Shed roof systems are a simple form of roof structure well suited to modest sized buildings where conditions preclude the even simpler flat roof. It is well suited to seasonal or temporary structures. It generally will employ alloy panel cladding but also offers one of the simplest approaches to using tensile roofs as a variant of the detached or ‘skybreak’ roofing concept, which we will discuss in more detail in another section.
Shed roofs have two basic forms; single plane and compound. The single plane shed roof covers an entire structure in one plane surface like a flat roof. It is usually relatively shallow in slope with wide roof overhangs. The compound or split shed roof employs two planes that meet over a common Primary post line, one with a steeper slope than the other so as to overlap where they meet. This can provide a simple approach to expansion of an existing single plane structure.
With Utilihab, shed roofs are supported by mounting roof joists on-top the top of the Primary frame. To create the slope of the roof, one end of the Primary frame employs a riser. For a shallow sloped roof this can simply be a single span of Primary frame profile attached to the top of the parallel main Primary frame. It will usually have a length long enough to accommodate a roof overhang. Where possible, a single double, triple, or quad height profile may be employed as the Primary horizontal member on this end, as in the case of the Light Primary framing and its option to use a 100x200mm or taller profile for this riser. This is matched in length to standard height Primary beam on the opposite end and both are fashioned to ride over the top of shortened vertical posts with the alternate side Primary beams attaching to them rather than the posts, connecting to tension plugs in the top of the posts. For steeper slopes, a riser truss is created as per conventional profile truss methods. This can employ either truss plates which fit in the standard profile slots or profile cross braces sized to suit the riser height.
Taller risers may require additional reinforcement using angle consoles or profile braces along their inside corners. In some cases risers may be employed on both ends of the structure in order that, with the roof overhang, the low end still meets a minimum 2400mm height.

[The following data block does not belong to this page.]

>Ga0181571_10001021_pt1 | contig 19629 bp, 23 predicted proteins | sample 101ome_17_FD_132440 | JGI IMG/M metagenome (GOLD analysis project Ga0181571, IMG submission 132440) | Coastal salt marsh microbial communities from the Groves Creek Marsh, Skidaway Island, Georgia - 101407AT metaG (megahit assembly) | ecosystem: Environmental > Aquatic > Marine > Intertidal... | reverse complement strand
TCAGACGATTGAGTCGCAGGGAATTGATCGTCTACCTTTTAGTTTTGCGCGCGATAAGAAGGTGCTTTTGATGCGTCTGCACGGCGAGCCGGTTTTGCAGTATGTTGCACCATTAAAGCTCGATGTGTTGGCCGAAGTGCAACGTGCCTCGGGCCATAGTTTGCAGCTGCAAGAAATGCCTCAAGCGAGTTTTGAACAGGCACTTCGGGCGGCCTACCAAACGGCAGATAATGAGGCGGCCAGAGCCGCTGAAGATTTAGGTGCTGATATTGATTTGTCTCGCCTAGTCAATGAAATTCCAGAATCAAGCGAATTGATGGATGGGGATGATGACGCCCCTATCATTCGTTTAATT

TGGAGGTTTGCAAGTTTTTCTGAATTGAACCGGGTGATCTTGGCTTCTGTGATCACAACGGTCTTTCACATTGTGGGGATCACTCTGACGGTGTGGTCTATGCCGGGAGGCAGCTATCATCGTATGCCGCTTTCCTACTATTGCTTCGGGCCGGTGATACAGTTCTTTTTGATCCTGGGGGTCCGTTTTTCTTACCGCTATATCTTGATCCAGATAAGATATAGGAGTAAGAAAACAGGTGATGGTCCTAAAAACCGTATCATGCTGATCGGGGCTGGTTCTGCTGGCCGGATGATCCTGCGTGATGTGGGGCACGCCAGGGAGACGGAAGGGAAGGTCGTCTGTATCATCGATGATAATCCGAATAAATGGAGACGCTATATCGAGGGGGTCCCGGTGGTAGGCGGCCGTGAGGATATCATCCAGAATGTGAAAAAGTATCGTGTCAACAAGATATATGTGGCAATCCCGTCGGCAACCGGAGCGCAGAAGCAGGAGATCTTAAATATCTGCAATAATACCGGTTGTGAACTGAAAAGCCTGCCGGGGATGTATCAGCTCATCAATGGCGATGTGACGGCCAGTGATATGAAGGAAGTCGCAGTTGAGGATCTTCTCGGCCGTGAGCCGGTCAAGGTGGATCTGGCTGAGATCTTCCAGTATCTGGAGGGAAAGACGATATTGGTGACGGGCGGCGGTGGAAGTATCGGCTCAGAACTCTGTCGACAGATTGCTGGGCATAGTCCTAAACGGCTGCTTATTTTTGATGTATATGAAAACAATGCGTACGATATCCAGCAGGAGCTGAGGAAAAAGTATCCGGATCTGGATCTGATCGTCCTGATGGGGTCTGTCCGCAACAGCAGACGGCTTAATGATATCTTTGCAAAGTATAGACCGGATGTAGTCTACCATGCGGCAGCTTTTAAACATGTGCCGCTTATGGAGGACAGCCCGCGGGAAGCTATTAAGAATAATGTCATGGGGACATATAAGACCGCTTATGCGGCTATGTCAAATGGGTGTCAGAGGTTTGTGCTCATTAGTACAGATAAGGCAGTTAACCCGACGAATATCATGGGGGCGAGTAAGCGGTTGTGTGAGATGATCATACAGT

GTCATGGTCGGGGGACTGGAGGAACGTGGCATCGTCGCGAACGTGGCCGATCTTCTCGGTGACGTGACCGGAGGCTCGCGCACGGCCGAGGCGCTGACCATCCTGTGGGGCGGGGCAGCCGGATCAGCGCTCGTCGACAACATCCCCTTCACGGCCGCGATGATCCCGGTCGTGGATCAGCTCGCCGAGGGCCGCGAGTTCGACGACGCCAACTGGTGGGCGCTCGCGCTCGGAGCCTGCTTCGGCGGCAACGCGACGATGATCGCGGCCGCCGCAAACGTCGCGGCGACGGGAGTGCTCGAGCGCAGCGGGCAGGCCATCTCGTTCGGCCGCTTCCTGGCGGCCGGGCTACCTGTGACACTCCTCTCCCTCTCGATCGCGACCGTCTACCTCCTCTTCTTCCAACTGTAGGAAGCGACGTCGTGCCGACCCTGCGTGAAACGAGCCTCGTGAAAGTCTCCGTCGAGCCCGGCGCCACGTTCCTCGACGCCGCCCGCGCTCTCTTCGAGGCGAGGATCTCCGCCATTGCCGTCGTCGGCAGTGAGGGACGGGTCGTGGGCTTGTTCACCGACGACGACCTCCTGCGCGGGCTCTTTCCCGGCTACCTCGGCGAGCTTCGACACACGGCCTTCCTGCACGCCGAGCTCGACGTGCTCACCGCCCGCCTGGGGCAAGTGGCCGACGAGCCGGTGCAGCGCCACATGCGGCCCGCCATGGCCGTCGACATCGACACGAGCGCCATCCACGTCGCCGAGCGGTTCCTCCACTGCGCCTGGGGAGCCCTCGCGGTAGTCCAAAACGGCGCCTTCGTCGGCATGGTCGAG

Where compound shed roofs are employed, the high end riser is modified to include an upper and lower roof tie beam, one at the top of the riser truss and the other mounted on its side and using through-bolt and/or angle attachment to vertical members along the truss. (A standard truss will usually employ only angled braces or solid truss plates but for the compound shed roof several vertical posts are added in-line to mount this additional tie beam)
Rafters made of 50x100mm 1x2 Secondary framing are then attached using T-nuts and inside-edge angles matched to the roof slope or standard profile hinges adapted to serve as variable angles. Additional reinforcement can be added with side angle plates matched to the exact roof slope. Depending on the type of roof cladding used, purlins -usually a 50mm square profile- in the form of short flush Secondary framing spacers or continuous surface-mount beams are then attached to these main rafters.
For larger spans the shed roof may need to employ a ‘half truss’ arrangement where the rafter beam is formed into a complete truss with the addition of a bottom tie beam, end post, and diagonal braces. These are installed with perpendicular spacers and diagonal braces along the high end and additional purlins along the slope to tie the truss units together. For compound shed roofs, the high end posts may be shared by the two halves of the shed, functioning akin to a ‘king post’, the lower half-truss connecting to the post’s profile side, the upper half truss rafters overhanging the top of the post.
Shed roofs will generally employ surface mounted alloy panel cladding attached as per the methods described for flat roofs. However, special alloy flashing or surface mount wall panels must be added to accommodate the sloped spaces along the roof sides and the end risers.
Shed roofs also may employ a detached roof approach. Usually both ends of the roof will have risers and the top surface of the Primary frame will employ flush panels of fiber-cement sealed in aluminum tape. Alternatively, a complete walkable floor deck can be added where there is sufficient space under the roofing, usually based on using fiber-cement under-floor panels and the standard perimeter deck system or some other resilient floor panel.
The basic shed roof system is also well suited to fabric or membrane roofing which can attach to a smaller number of wider-spaced rafters using the same snap-lock strip approach of flat membrane roofing. The detached roof finishing approach is used and The roof membrane or fabric is pre-fabricated with U-channel snap-lock strips which plug right into the top profile slot. In some cases simple attachments like GripClips, with their foundation attached by T-nuts, may be usable with plain membrane or fabric sheets. This is especially well suited to modest sized temporary structures. Membrane or fabric roofs may also often employ a deliberate sag between the rafters, rather than being fully tensioned, to create a tent-like look.